Forensic Loan Audit On HUD 1 Statement

What sorts of loans demand a HUD-1 settlement statement?

A closing disclosure is frequently reviewed when a conventional mortgage is about to close. However, you could be required to see a HUD-1 settlement statement before proceeding to the closing table if you’re taking out a home equity line of credit (HELOC), a mortgage for a manufactured home that is not tied to real land, or a reverse mortgage.

The HUD document includes a Truth-in-Lending disclosure and outlines the last few aspects of your loan documentation. It will be easier for you to prevent mistakes that could end up costing you time and/or money if you read and comprehend the contents of your HUD-1 settlement statement.


A HELOC is a type of credit line based on mortgages that functions similarly to a credit card. It permits revolving access to the equity in your house, which is the difference between the value of the property you already own and the balance owed to your lender.

Once you’ve been given the go-ahead for a HELOC, you can take out as much money as you need, up to your maximum loan amount, and pay it back as many times as you choose. The draw time for this rotating commodity is predetermined and typically lasts for 10 years. You make set payments on the remaining balance until it is paid in full after the draw period has ended.

Open-ended lines of credit are one type of home equity instrument that is no longer required to use the HUD-1 settlement form. If a HUD-1 settlement statement is involved, or if a Truth-in-Lending disclosure will be provided in its place, your lender will inform you.

Reverse mortgages

For homeowners who are 62 or older, a reverse mortgage is a specific kind of mortgage. With a reverse mortgage, you can take equity out of your house as opposed to paying payments to a lender as you would with a regular mortgage. The money can be obtained in one lump sum, as a line of credit, as monthly income, or as a mix of all three.

Your reverse mortgage loan’s amount does not decrease over time because no payments are being made; rather, it increases. As the reverse mortgage continues, so will your home’s equity. When you vacate the property, the house is sold, or when you pass away, you will be required to repay the reverse mortgage debt.

Prefabricated house loans without a real estate guarantee

A more cheap option to traditional homes with foundations is a manufactured home. These modular homes are constructed in factories before being shipped and assembled on land you may own or rent.

The financing is handled differently if the land is rented or if the manufactured house hasn’t been fastened to the land on which it’s located. This is so because, similar to when you purchase a car, the house is regarded as personal property.

In this situation, you can receive a HUD-1 settlement statement outlining the conditions of your loan. This differs from the closing disclosure you would typically receive when buying a manufactured house that is fastened to the ground and subject to real estate taxes.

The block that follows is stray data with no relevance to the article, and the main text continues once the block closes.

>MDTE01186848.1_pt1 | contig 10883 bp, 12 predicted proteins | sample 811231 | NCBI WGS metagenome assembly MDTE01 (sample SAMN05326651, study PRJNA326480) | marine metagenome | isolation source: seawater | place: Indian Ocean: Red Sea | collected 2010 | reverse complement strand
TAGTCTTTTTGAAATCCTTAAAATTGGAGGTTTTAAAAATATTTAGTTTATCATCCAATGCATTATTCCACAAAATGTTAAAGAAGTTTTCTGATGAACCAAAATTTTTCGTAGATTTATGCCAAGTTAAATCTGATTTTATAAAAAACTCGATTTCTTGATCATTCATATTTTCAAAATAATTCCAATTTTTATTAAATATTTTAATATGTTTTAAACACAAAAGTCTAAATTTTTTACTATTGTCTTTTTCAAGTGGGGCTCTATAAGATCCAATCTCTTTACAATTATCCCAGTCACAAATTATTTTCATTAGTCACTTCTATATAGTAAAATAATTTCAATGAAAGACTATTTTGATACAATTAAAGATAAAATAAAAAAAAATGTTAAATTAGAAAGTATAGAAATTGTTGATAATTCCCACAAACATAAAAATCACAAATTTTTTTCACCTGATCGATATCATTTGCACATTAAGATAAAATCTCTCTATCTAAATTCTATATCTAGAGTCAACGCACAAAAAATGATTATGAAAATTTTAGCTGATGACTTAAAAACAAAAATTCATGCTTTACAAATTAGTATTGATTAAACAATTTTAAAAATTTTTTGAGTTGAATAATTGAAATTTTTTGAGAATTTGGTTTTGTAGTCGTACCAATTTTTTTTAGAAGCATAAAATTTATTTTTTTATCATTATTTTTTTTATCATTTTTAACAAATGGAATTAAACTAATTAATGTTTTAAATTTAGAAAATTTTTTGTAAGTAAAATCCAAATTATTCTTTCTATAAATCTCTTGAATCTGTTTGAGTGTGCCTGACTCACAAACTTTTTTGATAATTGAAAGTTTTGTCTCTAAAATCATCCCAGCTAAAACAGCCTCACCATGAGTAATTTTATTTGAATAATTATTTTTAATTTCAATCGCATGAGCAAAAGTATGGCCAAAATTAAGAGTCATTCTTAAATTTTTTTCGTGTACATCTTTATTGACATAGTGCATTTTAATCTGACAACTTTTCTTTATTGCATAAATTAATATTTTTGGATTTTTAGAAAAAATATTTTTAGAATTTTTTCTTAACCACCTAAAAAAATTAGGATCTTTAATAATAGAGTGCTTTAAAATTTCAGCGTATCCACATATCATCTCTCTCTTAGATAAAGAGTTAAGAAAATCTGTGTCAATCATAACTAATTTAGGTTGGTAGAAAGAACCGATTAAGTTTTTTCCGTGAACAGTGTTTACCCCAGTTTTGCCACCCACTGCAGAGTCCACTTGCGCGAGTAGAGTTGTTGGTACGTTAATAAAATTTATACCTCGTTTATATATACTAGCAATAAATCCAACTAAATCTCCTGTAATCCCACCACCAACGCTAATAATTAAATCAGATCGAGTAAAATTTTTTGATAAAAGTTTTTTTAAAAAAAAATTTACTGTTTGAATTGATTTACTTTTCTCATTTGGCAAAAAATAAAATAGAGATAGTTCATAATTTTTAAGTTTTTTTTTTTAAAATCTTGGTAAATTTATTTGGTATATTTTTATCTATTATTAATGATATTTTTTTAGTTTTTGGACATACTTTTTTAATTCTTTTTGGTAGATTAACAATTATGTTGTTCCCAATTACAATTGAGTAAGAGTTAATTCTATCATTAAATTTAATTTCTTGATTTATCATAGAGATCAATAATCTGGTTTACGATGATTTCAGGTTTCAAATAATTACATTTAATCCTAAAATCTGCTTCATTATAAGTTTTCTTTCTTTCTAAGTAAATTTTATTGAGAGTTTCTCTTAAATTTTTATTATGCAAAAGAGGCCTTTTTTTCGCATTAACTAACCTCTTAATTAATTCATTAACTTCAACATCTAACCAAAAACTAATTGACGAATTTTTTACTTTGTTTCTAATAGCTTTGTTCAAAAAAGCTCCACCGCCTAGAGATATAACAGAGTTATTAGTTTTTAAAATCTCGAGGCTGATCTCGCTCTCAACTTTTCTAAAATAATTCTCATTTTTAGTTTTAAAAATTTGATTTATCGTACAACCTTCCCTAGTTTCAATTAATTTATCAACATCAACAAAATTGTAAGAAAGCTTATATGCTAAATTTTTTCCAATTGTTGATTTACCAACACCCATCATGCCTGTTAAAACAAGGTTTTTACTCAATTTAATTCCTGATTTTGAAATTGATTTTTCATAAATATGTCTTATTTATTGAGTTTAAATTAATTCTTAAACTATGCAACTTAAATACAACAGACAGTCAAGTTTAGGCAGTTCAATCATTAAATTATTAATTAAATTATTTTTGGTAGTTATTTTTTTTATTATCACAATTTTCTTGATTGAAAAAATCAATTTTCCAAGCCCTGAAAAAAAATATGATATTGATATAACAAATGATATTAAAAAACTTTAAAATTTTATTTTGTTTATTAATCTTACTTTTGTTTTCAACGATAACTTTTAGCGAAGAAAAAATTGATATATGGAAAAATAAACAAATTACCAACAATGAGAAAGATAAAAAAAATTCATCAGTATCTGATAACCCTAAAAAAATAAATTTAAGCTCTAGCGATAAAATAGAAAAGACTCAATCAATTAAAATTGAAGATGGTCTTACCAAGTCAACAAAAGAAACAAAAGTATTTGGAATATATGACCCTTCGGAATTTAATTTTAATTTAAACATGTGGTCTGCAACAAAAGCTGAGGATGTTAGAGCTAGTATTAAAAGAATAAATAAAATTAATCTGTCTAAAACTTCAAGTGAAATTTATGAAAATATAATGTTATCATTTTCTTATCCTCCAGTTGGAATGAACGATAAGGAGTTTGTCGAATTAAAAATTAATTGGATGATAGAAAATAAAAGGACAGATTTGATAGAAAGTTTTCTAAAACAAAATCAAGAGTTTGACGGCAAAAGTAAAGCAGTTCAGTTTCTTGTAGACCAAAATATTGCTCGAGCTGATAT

Instead of a HUD-1 settlement statement or closing disclosure, certain prefabricated home borrowers might get a Truth-in-Lending disclosure.

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Comparing the HUD-1 settlement statement to the closing disclosure

Prior to closing, the majority of borrowers used to get a HUD-1 settlement statement. The majority of mortgage customers now receive closing disclosures rather than settlement statements as of October 2015, nonetheless. These disclosures were introduced by the Consumer Financial Protection Bureau (CFPB) as a way to communicate information similar to that in settlement statements in a clearer manner.

However, not every borrower will receive a closing disclosure despite the change. As indicated above, reverse mortgage, HELOC, and some prefabricated home loan borrowers will receive HUD-1 settlement statements instead.

Settlement statements don’t include as much information and are harder to understand than closing disclosures. The major issue with them is that lenders are not required to provide you with a settlement statement before the closure. You will need to request to see the document before closing. Lenders must offer you a closing disclosure three working days or more before the transaction takes place.

Ask your lender for the HUD-1 statement at least one day before closing if you will receive one as part of a HELOC, reverse mortgage, or manufactured home loan. This gives you time to review the document, correct any mistakes, and ask the lender questions.

Meaning of each HUD-1 page

At first glance, the HUD-1 form could appear overpowering. It is simple to disregard due to the small print and peculiar lingo. But it’s beneficial to understand the fundamentals. This document is organized as follows:

  • Page 1: A list of all fees
  • Page 2: A thorough explanation of each charge
  • Page 3: Includes a loan summary and a list of modifications made between the Good Faith Estimate (GFE) and settlement.

Make sure you comprehend these aspects because they may impact both when you may pay off your loan and how much your payments might rise over time.

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